Starting PointThere is a great site on the net: distrowatch.com
It introduces dozens of new or updated distros to the world of Linux-admirers and users.
I spent the last 7 years with trying out many distros (short for distribution) available via that site. There must be a couple of hundred CDs imprinted with Linux Operating Systems in the cupboards. That was before unetbootin allowed running them from flash drives and virtual platforms like vbox,
Over the years I collected mainly Debian files for off-line installation. And to make most of that treasure trove I focused on Debian based distros: Debian-6 and Debian-7, Ubuntu, Knoppix 7x and then those many Ubuntu derivatives such as Mint, ArtistX, DreamStudio and some yet to be checked like Zorin, Bodhi, Emmabuntus, etc.
Anyway, for the past year I concentrated all into creating my own distro and add my own flavour to it. So the first question arises:
Which Linux OS to use as a starting platform?
Debian 6Known to be very stable. My experience with the Gnome version 2:
- I like the basic-ness of the installation. This permits one to build up a system practically from scratch. It uses GTK2 which is easier to tweak than ver. 3
- The drawback was that a lot of functions didn't work and research didn't always yield solutions.
I keep an installation log in case a stuff up happens. Also I ended up installing too many dependencies hoping to resolve some issues. After some days I got discouraged to do more research, admitted to a lack of more basic knowledge and so left it as a failure due to my own ignorance.
Knoppix 7I liked the way it looks and how it works graphically well. Then it came to updating and because of the use of various development-classes of software it came to a dead end with the potential slaughter of many useful applications.
On some computers it was un-installable, full stop.
So why not go do the convenience of a: “works out of the box” distro?
I looked into a popular system I've used for the 7th year now. Ubuntu 6 was my starting point.
Ubuntu 12.04 LTSAll those faults I previously encountered were non existent in Ubuntu, else they were easily fixed. In fact the post-installation tweaks and adding of extra apps and functions was extremely smooth; without many complaints.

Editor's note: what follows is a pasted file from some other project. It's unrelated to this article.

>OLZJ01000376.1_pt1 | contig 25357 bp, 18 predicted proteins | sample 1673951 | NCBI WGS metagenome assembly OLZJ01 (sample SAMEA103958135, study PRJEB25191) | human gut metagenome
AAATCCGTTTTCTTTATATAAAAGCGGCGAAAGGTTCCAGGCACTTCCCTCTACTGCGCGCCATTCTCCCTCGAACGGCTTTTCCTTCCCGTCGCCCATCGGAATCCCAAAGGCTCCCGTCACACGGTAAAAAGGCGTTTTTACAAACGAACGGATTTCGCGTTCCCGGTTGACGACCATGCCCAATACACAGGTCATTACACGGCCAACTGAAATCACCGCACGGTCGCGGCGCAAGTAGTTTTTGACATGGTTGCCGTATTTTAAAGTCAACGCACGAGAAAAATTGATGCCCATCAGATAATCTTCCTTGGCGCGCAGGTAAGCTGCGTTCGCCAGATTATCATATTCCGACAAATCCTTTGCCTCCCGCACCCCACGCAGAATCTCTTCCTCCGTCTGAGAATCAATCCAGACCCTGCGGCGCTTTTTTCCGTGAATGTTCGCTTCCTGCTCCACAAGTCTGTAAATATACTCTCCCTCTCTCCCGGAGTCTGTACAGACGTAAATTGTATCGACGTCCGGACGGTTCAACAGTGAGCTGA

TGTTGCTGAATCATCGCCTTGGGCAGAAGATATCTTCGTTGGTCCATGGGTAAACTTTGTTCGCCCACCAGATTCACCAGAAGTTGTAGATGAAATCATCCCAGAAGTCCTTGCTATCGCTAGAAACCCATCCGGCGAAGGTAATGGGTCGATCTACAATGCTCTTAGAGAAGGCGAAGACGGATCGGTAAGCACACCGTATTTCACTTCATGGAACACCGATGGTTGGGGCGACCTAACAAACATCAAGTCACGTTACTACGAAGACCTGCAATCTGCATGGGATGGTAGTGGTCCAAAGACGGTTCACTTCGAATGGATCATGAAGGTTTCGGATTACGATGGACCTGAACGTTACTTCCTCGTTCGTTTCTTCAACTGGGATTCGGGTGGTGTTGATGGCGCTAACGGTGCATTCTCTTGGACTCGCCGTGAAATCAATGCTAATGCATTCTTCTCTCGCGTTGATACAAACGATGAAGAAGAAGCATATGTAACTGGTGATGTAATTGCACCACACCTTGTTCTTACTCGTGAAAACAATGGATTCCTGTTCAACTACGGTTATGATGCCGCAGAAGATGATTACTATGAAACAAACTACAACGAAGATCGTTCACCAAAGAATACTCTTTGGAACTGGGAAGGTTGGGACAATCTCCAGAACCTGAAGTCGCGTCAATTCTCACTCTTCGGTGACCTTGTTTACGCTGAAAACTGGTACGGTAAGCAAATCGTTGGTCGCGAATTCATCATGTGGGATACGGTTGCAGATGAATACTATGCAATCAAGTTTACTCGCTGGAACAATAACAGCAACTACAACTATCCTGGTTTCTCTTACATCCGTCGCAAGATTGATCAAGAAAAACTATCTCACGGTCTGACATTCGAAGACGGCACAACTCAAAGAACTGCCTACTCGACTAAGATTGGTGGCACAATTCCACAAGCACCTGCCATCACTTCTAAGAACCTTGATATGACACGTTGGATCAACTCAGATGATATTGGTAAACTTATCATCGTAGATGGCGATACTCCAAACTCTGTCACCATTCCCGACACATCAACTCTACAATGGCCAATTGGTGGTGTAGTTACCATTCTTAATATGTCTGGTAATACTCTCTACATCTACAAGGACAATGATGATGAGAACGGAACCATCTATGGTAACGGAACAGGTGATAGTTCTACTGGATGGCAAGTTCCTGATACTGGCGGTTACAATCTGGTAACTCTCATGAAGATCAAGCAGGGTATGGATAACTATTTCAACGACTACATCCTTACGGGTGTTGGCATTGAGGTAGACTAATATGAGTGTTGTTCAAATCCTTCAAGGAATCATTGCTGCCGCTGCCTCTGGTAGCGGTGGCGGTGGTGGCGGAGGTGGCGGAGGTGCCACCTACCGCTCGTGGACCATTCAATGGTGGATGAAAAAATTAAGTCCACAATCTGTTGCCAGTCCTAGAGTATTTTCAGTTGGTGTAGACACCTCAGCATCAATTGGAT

The installation CD has only 50 MB more software than the Debian equivalent, but that is enough to make most functions work from startup. After a CD Installation the Gnome version is still quite compact to start with.
- network-manager connects any time the modem gets fired up
- cairo-dock always shows internal and external drive names
- thunderbird works so no mail alternative neither evolution is needed
- older compiz from lucid works fine and working under old and new kernels
- networx shows graph perfectly; later versions of wine give more compatibility
- installed software from lucid and later versions and some Debian packages are working OK
- emerald, highly tweakable, compiled via git and lucid versions worked well
Ubuntu has a huge support forum to find and give answers. It may be better known than it's parent, Debian, by now and makes a huge amount of software available. Other Software developers are now supplying Ubuntu-specific packages; Google, Opera, Skype, Calibre, Vuze, etc.
Version Ubuntu 12.04 is a long term support LTS distro with updates for a couple more years. So it makes sense not to upgrade until 14.04 LTS is out. The last install CD I used was version 12.04.2. In the mean time I download the whole Ubuntu archive to a big USB-HDD for off-line installation.
Ok, that's sorted, Ubuntu it was to be. Using the Ubuntu-12.04 Unity Live CD with graphical installer: ~ 700MB.
Now the next question:
Which Desktop Manager to use?
- + Unity and Shell are easy to use
- + Gnome has best choice of panel additions
- - But uses biggest resources
- - MATE is like old gnome,
- - And depends on some gnome functions
- + Also has a fair amount of panel apps
- - Stuffs up with auto-start repeats
- - Difficult to tweak
- + Good on resources and looks good
- - Least tweakable
- + Minimal on resources
- + Impressive and most refined looks of all
- - But as useless as Unity for tweakers
- + Some KDE apps are desirable though
I was tempted to install the KDE desktop as well but they could interfere with each other.
It would have used a lot more space for the whole ISO eventually; but I retain a few KDE apps.
It's using GTK 3 (less tweakable than v.2) for panels and GTK 2 for windows.
This involved installing extra files for the panel, applets, indicators, admin and control.
For more thoughts on desktop choice see my sub-blog: 4 favourite C's in Ubuntu setup
and the .pdf Manual file and some other documentation.
You can also download the ISO of the 4CLIX-7 distro. Please note, you may need to use Unetbootin to get the ISO to the flash drive. The dd command may not work for you.
Update 13.11.2013: A new version of 4-CLIX distribution is now available. I have updated the link above.
Looks are important. I prefer the dark looks, as they are somewhat more relaxed and the influence of the colour purple and instead of white for characters have a tone of yellow. The light yellow though made me feel a bit sick so I darkened it a little. The theme is The Prophet with the colours changed to a purple and gold theme. The black gnome-panel presents the indicator figures and numbers much better.
Conky theme is heavily changed from original. The .conkyrc file is available, if you e-mail me.
The choice of font here is the older type writing: URW Palladio.
For background images photos from the Hubble space telescope gallery are perfect or one of my own photos of lightning at night; clearly containing a purple tone.
The clock is a modified screenlet clock: plain-black no-back with the colour of the hands changed.
Then there are all the options given by GTK Theme Settings Manager to change it all to your liking.
Do you have more questions? Contact me firstname.lastname@example.org.